Today, thanks to the French cohort of patients with COVID-19, and thanks to an international recruitment, they want to uncover the genetic variants - those small differences in the sequence of our genome that make us unique - involved in the development of the disease.

Thanks to their expertise in whole exome sequencing (WES), they will initially focus on identifying the variants that have a strong impact on the development of particularly severe clinical forms in individuals, sometimes young, infected with SARS-CoV-2.

They will then study the genetic basis for resistance to the SARS-CoV-2 infection in individuals who have been unquestionably exposed to the virus and yet are neither ill nor even infected with the virus.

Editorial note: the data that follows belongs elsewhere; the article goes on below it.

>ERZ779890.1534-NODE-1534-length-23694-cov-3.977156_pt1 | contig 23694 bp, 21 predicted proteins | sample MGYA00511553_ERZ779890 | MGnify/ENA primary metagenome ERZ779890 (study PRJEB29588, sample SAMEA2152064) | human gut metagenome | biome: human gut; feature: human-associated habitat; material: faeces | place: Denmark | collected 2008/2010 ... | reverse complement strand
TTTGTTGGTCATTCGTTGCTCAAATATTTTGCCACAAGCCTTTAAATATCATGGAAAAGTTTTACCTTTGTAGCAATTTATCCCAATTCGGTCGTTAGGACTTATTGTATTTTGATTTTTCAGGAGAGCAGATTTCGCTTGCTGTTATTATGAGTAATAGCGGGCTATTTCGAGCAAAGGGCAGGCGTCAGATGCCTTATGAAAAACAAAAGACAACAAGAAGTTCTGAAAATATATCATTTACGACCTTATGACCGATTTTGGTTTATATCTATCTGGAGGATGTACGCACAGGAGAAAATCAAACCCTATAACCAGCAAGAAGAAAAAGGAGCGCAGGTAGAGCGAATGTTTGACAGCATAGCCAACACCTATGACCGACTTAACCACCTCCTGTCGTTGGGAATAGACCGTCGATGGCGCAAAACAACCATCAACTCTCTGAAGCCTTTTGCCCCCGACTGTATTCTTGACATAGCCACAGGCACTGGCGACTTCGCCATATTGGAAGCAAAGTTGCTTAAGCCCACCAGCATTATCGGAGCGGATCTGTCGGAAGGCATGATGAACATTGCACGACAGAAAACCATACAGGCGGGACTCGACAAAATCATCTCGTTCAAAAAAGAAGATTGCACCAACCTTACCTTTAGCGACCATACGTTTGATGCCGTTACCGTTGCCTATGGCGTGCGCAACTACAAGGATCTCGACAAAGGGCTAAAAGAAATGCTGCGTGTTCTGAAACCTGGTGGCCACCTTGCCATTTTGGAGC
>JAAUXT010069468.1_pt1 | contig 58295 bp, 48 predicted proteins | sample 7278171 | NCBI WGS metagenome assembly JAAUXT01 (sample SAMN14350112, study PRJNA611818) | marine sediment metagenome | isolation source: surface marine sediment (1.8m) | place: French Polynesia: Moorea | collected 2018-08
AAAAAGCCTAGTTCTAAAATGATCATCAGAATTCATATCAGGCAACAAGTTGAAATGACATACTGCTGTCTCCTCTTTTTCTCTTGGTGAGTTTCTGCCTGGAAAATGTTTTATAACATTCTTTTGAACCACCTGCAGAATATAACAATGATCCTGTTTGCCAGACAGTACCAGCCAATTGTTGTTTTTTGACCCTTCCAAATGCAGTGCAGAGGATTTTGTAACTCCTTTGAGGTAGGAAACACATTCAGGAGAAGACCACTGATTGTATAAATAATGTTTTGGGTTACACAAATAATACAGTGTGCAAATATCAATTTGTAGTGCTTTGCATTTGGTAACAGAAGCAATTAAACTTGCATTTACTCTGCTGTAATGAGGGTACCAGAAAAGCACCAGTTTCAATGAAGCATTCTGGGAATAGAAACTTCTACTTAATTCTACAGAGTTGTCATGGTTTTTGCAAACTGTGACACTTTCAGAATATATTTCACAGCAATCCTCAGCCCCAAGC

As with many other viral infections, their hypothesis is that genetic variants play an important role in the different stages of the SARS-CoV-2 infection, particularly in the development of infection following exposure and in the occurrence of severe clinical disease in infected individuals. Another objective will be to look for variants associated with nasopharyngeal secretion of the virus in asymptomatic infected persons, i.e. to identify persons who show no signs of infection but may transmit the virus. This is an essential step in restricting spread.

What if the severe forms of COVID-19 are akin to interferonopathies?

This is the hypothesis that Solen Kernéis, Physician at Hôpital Cochin (AP-HP) and Lecturer at Université de Paris, and Benjamin Terrier, Professor of Internal Medicine at Hôpital Cochin (AP-HP), wish to test.